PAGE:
Older Adults With Cancer Should Undergo Specialized Testing to Help Guide Treatment

Evaluations can identify the potential for drug interactions and predict whether older patients are fit for chemotherapy.
BY Beth Fand Incollingo
PUBLISHED April 22, 2019
As older adults represent a growing patient population in the cancer landscape, a variety of specialized testing may help to guide treatment decisions, according to researchers who presented at the Oncology Nursing Society 44th Annual Congress.

While there are 46 million adults over age 65 in the U.S. today, totaling 15% of the population, that number will grow to 98 million by 2060, totaling 24% of the population, said Diane Cope Ph.D., ARNP-BC, AOCNP, director of nursing and an oncology nurse practitioner at Florida Cancer Specialists and Research Institute in Fort Myers.

The fastest rise in growth is occurring in the group aged 85 to 94, she added, and between 2010 and 2050, it’s expected that the number of adults aged 85 and older will grow from 5.5 million to 19 million. By 2030, an estimated 70% of all cancers will occur in people aged 65 or older.

Many question whether this growing population can be treated with the same anticancer regimens as their younger counterparts with cancer, and therefore, the presenters – comprised of Cope; Sincere McMillan M.S., ANP-BC, RN, a nurse practitioner in the department of geriatric medicine at Memorial Sloan Kettering Cancer Center in New York City; and Rowena (Moe) Schwartz, Pharm.D., BCOP, associate professor of pharmacy practice at the University of Cincinnati James L. Winkle College of Pharmacy in Cincinnati – addressed why older adults should expect to undergo specialized testing to determine their fitness for various treatments.

Screening Tests

McMillan recommended that seniors take the following tests:
  • a geriatric evaluation that can determine if a patient’s functional status is different from their chronological age, identify deficits and health issues, and determine which patients face an increased risk of side effects from cancer treatment.
  • the Mini-Cog – a quick, brief screening tool that tests the ability to remember words.
  • assessments of how well patients are performing activities of daily living, such as eating, bathing and dressing, and instrumental activities of daily living, such as cooking, cleaning and taking medication.
  • the Timed-Up-And-Go (TUG) exercise, which tests how long it takes a patient to stand up, walk 10 feet at a normal pace, return and sit down again. This determines whether patients face a risk of falling and might need physical or occupational therapy.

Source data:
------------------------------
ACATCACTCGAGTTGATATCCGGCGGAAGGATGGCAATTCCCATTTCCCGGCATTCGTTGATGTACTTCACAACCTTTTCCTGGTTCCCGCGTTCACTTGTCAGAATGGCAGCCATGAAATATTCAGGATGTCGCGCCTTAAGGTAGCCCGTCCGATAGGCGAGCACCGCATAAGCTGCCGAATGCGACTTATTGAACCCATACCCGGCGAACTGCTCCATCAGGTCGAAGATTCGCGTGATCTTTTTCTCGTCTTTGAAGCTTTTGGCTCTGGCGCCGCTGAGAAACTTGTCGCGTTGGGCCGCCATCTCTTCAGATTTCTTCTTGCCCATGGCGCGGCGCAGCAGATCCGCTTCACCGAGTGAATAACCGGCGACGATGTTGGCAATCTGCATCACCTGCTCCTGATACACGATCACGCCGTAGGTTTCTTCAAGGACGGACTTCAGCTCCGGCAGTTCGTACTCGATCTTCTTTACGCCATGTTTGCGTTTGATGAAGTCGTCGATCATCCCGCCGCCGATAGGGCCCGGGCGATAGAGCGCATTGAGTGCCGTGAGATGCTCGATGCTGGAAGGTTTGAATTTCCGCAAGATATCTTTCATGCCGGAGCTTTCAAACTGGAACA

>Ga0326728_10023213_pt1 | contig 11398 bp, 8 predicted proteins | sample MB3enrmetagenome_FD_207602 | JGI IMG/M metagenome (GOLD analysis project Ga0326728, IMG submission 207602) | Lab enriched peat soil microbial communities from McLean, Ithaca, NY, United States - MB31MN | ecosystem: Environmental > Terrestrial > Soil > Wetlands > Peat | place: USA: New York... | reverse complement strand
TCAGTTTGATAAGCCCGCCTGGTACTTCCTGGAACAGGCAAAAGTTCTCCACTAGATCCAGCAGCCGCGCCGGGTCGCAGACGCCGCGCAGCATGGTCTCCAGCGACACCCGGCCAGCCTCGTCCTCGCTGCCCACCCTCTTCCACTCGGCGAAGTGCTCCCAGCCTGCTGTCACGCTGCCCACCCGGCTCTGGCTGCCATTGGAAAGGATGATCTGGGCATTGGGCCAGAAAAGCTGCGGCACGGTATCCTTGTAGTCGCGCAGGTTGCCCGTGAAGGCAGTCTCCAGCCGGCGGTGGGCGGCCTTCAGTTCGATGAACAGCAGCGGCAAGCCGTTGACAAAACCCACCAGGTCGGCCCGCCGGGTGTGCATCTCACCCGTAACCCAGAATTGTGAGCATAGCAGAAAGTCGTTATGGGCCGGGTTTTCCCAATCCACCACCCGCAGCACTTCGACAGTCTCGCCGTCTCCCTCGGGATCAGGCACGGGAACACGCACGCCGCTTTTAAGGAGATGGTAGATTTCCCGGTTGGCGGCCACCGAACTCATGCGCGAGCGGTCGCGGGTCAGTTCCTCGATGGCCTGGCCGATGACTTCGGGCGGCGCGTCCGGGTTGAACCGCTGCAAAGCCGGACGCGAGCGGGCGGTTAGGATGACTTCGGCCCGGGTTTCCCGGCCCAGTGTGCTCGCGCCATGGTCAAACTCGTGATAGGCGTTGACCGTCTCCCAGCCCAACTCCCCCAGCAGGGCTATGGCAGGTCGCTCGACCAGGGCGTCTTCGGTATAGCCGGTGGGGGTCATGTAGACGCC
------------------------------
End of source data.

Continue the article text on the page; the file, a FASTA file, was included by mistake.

• the Geriatric Depression scale, which asks about satisfaction with life and level of motivation.
  • the Chemotherapy Risk Assessment Scale for High-Age Patients (CRASH) and the Prediction Tool for Chemotherapy Toxicity created by the Cancer and Aging Research Group (CARG) – which combine a host of facts about an older patient’s health and abilities to predict whether they are fit for chemotherapy.

Based on all those results, Cope said, patients should be advised of their personalized risks and benefits from chemotherapy and asked for their perspectives and those of their caregivers.
Patients planning cancer treatment who have not undergone these tests should consider asking for them, so that their care teams have as much individualized information as possible on which to base their therapy plans.

Considering Polypharmacy

Polypharmacy is the use of numerous, inappropriate and duplicated medications or multiple pharmacies, or the underuse of medications, explained Schwartz, adding that any of these issues can cause adverse drug reactions or interactions, as well as contributing to increased complexity and cost of care.

Drugs can interact with other drugs or with food and can aggravate health conditions or affect a patient’s ability to function. Even combinations of over-the-counter drugs can result in issues such as fatigue or dizziness, Schwartz said. In oncology, she added, concerns are that drugs taken for other conditions might decrease or increase the effects of an anticancer medication or contribute to cumulative side effects. When polypharmacy is a factor, patients may be less likely to take all their drugs at the right times and doses.

Care teams can help by evaluating all the drugs a patient is taking and determining whether any should be stopped, Schwartz said. This should be done any time a drug is started, changed or discontinued, she added, and all doctors and pharmacists involved should be aware of these events.

Older patients and their caregivers should tell oncology care teams about all prescribed and over-the-counter drugs and supplements they are taking, along with any side effects, to help prevent the problems that can arise due to polypharmacy, Schwartz said.
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